Local fighter has sights set on professional match at ShoWare Center

Local cage fighter Jon Maryanski

Local cage fighter Jon Maryanski

Jon “The Mauler” Maryanski signed up for his first mixed martial arts class three years ago and instantly fell in love with the sport.

Maryanski, 25, a former wrestler at Tahoma High School in Maple Valley, will compete in his second professional mixed martial arts cage fighting bout at The Uprising at 7 p.m. Saturday at the ShoWare Center in Kent. Maryanski, who just recently received his nickname from a mixed martial arts promoter, is one of 20 fighters on the card.

“The biggest thing is that high,” Maryanski said Thursday, about what drives him to compete. He was at Westcoast Fitness in Renton, where he works out daily after his regular job as a plumber. “The training gets tough, but it’s all for when you get that arm raised in the cage. That’s the fire I missed from wrestling. But I found it again.”

The Ravensdale resident, who is the son of Tahoma School District Superintendent Mike Maryanski, had long sought something to replace his boyhood sport of wrestling, which he started at age 6. He competed in the 2002 high school state wrestling tournament at 119 pounds, but he didn’t place. But that didn’t stop his competitive spirit.

Fired up to compete in something, he opted for a sport called mixed martial arts. It’s a full-contact sport where fighters use wrestling, boxing and jujitsu skills against their opponent.

From the get-go, Maryanski was hooked.

“I liked this, this is what I want to do,” he said, recalling his first mixed martial arts class at Westcoast Fitness. “I set a goal that day to go pro.”

Maryanski, who is 5 feet 5 inches tall and weighs 135 pounds, earned a technical knockout in his first pro bout Nov. 22 at the Little Creek Casino in Shelton. He dropped his opponent with a left hook and straight right before the first-round ended.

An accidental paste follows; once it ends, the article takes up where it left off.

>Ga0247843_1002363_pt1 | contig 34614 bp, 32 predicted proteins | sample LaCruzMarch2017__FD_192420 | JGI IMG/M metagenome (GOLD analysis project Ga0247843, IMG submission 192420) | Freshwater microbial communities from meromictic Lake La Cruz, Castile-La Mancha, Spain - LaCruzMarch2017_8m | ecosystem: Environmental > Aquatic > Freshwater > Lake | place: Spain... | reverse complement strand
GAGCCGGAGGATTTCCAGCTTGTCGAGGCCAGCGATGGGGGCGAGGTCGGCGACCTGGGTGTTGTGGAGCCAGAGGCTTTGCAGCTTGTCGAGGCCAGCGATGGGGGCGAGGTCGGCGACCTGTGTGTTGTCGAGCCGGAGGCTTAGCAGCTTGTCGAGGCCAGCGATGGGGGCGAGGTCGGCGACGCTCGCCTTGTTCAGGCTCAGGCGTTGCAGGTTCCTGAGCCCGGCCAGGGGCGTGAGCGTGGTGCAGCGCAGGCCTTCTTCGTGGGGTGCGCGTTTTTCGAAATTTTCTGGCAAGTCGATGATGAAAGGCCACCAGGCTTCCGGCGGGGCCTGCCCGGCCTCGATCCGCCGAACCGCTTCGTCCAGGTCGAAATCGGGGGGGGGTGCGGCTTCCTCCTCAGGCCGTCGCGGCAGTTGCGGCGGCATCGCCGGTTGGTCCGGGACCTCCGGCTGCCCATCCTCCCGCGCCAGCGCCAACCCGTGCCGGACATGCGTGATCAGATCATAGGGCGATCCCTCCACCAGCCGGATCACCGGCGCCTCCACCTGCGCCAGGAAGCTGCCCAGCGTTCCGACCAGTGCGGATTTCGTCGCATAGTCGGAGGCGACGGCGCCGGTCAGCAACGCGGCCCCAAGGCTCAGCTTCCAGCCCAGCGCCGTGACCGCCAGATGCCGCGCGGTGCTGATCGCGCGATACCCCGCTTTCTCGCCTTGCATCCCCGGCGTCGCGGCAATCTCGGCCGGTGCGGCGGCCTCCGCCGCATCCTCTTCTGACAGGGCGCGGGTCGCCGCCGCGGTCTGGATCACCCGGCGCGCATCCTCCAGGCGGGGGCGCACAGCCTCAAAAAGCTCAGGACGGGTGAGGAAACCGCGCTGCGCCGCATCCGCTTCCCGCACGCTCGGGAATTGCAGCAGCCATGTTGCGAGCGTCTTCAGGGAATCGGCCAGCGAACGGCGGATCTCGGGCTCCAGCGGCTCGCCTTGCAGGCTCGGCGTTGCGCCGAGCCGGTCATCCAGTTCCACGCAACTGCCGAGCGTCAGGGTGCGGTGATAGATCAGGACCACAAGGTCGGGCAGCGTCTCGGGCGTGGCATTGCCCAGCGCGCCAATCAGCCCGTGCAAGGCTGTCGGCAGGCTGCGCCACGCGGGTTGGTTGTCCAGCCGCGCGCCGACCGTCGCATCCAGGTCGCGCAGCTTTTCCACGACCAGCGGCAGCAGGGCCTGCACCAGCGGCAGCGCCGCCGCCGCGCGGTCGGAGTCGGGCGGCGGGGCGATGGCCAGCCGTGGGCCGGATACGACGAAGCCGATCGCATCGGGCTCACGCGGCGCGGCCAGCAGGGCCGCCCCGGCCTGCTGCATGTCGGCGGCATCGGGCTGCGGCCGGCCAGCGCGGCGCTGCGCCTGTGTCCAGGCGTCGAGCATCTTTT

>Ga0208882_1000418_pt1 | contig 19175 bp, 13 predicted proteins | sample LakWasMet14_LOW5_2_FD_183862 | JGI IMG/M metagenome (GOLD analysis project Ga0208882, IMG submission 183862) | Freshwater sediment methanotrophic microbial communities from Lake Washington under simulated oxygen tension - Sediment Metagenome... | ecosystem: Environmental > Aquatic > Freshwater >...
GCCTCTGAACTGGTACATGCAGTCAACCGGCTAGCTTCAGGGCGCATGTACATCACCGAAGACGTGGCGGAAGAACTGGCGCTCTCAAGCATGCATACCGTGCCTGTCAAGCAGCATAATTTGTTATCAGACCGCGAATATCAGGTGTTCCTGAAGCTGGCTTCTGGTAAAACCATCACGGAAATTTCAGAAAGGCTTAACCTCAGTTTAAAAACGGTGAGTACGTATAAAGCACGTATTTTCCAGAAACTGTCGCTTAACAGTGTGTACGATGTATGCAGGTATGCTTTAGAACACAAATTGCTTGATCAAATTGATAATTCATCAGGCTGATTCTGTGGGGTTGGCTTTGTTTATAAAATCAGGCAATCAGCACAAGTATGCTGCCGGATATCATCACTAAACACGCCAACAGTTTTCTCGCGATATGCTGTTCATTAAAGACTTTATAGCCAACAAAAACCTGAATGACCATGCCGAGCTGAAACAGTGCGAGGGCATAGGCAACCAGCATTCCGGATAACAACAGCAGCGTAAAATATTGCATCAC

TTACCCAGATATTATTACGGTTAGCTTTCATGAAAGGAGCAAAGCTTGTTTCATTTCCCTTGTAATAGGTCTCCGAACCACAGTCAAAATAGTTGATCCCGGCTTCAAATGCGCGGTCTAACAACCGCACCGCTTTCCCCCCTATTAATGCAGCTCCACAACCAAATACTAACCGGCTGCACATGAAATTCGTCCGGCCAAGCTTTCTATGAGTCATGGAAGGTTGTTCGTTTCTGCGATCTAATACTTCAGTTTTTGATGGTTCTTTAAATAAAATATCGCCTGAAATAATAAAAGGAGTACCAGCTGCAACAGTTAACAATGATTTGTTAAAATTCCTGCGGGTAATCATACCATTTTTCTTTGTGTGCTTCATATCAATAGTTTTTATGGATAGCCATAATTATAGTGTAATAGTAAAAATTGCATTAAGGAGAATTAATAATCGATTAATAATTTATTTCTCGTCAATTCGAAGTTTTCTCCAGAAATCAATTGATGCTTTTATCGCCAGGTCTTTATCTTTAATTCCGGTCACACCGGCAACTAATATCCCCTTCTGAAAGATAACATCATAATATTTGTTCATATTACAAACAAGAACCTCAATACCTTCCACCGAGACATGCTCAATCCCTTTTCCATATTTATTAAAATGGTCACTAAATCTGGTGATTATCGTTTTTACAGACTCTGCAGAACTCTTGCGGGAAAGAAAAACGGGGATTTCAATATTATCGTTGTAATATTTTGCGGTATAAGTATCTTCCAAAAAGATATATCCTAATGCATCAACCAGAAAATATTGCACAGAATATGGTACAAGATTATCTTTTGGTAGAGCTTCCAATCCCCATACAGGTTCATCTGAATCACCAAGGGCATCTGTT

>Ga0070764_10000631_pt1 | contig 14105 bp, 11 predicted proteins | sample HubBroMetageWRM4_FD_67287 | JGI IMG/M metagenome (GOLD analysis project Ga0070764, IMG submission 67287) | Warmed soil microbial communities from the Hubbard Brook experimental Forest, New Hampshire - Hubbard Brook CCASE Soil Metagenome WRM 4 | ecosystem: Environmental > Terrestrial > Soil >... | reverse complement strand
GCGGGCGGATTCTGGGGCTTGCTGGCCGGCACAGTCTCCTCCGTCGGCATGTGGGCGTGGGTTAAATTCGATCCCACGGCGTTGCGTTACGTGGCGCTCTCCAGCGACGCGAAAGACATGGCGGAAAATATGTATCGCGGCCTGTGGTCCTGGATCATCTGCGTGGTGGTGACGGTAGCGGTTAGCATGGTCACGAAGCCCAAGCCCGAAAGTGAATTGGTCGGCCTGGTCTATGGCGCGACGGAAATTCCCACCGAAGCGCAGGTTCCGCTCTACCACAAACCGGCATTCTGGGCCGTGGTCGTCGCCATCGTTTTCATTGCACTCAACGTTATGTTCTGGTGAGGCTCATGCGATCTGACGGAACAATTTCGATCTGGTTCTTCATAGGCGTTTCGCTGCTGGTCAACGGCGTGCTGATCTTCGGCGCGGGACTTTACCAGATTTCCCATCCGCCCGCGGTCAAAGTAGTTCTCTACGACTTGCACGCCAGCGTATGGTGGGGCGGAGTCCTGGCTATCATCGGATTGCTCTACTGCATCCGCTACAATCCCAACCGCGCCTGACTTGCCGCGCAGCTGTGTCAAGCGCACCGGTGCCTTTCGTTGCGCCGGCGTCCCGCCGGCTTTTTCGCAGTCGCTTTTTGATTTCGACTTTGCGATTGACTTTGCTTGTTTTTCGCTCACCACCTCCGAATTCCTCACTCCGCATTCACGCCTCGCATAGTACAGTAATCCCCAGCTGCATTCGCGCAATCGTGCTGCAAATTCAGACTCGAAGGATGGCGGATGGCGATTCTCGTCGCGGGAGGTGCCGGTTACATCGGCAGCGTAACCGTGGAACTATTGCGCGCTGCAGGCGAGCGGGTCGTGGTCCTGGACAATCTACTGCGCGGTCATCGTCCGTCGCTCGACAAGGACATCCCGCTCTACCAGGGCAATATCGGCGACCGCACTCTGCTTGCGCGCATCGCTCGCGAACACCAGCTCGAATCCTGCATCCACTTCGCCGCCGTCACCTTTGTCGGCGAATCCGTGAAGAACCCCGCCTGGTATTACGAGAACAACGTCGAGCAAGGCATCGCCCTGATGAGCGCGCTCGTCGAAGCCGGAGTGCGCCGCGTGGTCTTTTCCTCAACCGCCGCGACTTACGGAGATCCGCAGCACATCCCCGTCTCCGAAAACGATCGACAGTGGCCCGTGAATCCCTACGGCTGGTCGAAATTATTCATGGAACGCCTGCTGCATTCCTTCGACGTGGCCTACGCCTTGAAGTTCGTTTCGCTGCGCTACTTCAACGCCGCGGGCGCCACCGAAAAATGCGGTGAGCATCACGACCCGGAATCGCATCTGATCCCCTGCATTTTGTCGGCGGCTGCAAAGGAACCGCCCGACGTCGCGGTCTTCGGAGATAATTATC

“He didn’t come out for the second round,” Maryanski said.

Maryanski’s going to keep coming out for his rounds, and the big paychecks and television exposure might come later for him. His goal is to earn a spot on the World Extreme Cage fighting circuit, with most of the fights held in Las Vegas. The WEC features fighters in smaller weight classes compared to the Ultimate Fighting Championship fighters. Both organizations are run by the same owners.

“I have a good group of people around me,” Maryanski said. “The sky’s the limit.”

Besides working 40 hours a week as a plumber and running his own plumbing business on the weekends, Maryanski spends seven days a week training. With basically three sports in one, he finds time to practice wrestling, boxing and kick boxing.

The crew that supports Maryanski includes Reese Andy, wrestling trainer and promoter; Carlos Hernandez, boxing coach; Travis Deorge, kick boxing trainer; and Tim Nagy, strength trainer.

“You’ve got to know everything and be efficient in everything,” Maryanski said. “I feel comfortable anywhere in the fight. The transition is the big thing to boxing to wrestling to kick fighting. Once you get the transitions down, you become a great MMA fighter.”

Andy has watched Maryanski develop in mixed martial arts since he took up the sport in 2006.

“Jon’s an inspiration that hard work pays off,” said Andy, who has a 7-3 record as a MMA fighter. “A lot of guys want to go to the next step (and turn pro), but they have to hold a job until it makes sense to not have a job. Some guys don’t want to give up a lifestyle of nights out or time with a significant other or to be able to cut loose after a long day of work.”

Right now, the love of the sport looms as enough motivation for Maryanski. He is scheduled Saturday to fight Rex Guzman, of Hawaii, who will be making his pro debut.

“I heard it’s going to be pretty cool,” Maryanski said about fighting at the ShoWare Center. “I heard there might be 7,000 people. That’s a lot to be fighting in front of. I’m very excited for this fight.”

The crowd will include Maryanski’s friends, as well as his older sister, Nikki Maryanski. But his parents won’t watch. They weren’t even able to watch him wrestle in high school because of the fear of seeing their son lose.

“My dad and mom get so nervous,” Maryanski said. “They couldn’t watch this. It hurts my dad to see me lose.”

Andy expects Maryanski to remain unbeaten.

“I think he’ll have another victory,” Maryanski said. “He’s a very well-rounded fighter and he knows how to get out of holds. I’m confident if he’s on his feet or on the ground.”

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